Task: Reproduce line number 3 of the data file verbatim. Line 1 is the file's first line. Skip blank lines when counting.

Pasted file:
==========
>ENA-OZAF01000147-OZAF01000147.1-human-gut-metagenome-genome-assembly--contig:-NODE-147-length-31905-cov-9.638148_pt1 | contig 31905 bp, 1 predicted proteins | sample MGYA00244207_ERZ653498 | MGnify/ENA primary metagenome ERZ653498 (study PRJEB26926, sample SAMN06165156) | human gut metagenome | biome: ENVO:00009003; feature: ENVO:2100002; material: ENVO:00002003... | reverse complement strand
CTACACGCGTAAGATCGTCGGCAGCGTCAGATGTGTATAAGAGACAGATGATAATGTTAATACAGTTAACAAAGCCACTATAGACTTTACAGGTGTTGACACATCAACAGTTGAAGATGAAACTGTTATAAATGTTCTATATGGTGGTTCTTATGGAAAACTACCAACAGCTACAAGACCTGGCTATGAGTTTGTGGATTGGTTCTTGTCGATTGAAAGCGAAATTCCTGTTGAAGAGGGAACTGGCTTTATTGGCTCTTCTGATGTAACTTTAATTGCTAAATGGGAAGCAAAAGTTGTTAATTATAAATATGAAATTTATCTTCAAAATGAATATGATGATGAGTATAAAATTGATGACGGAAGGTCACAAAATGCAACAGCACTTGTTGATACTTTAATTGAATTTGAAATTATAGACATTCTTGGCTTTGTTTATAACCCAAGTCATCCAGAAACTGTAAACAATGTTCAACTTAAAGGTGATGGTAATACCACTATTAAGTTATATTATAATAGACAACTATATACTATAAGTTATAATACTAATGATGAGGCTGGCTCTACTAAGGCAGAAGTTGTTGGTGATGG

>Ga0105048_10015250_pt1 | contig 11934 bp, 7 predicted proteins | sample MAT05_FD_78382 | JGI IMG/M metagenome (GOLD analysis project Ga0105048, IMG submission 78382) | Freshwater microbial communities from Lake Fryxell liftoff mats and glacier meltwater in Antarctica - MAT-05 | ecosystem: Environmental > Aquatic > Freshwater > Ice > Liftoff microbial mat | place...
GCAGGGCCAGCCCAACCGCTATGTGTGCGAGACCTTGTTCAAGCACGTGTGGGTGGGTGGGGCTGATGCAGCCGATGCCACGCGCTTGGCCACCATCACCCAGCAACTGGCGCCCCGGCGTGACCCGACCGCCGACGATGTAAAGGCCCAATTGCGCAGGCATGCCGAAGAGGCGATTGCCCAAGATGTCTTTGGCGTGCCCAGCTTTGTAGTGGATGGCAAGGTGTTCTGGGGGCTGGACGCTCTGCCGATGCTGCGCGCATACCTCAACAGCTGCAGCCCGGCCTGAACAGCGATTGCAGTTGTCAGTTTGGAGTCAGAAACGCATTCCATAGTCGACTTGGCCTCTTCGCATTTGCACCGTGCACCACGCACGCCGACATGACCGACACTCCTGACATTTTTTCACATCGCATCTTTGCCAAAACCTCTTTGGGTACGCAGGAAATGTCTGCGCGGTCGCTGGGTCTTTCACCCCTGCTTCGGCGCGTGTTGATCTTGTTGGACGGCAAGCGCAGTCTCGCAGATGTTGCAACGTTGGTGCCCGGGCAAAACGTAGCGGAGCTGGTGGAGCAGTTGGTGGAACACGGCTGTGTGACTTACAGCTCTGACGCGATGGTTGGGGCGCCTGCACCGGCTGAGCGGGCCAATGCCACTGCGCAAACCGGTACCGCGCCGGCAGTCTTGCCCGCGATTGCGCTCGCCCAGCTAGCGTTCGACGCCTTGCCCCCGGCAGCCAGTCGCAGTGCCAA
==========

>Ga0105048_10015250_pt1 | contig 11934 bp, 7 predicted proteins | sample MAT05_FD_78382 | JGI IMG/M metagenome (GOLD analysis project Ga0105048, IMG submission 78382) | Freshwater microbial communities from Lake Fryxell liftoff mats and glacier meltwater in Antarctica - MAT-05 | ecosystem: Environmental > Aquatic > Freshwater > Ice > Liftoff microbial mat | place...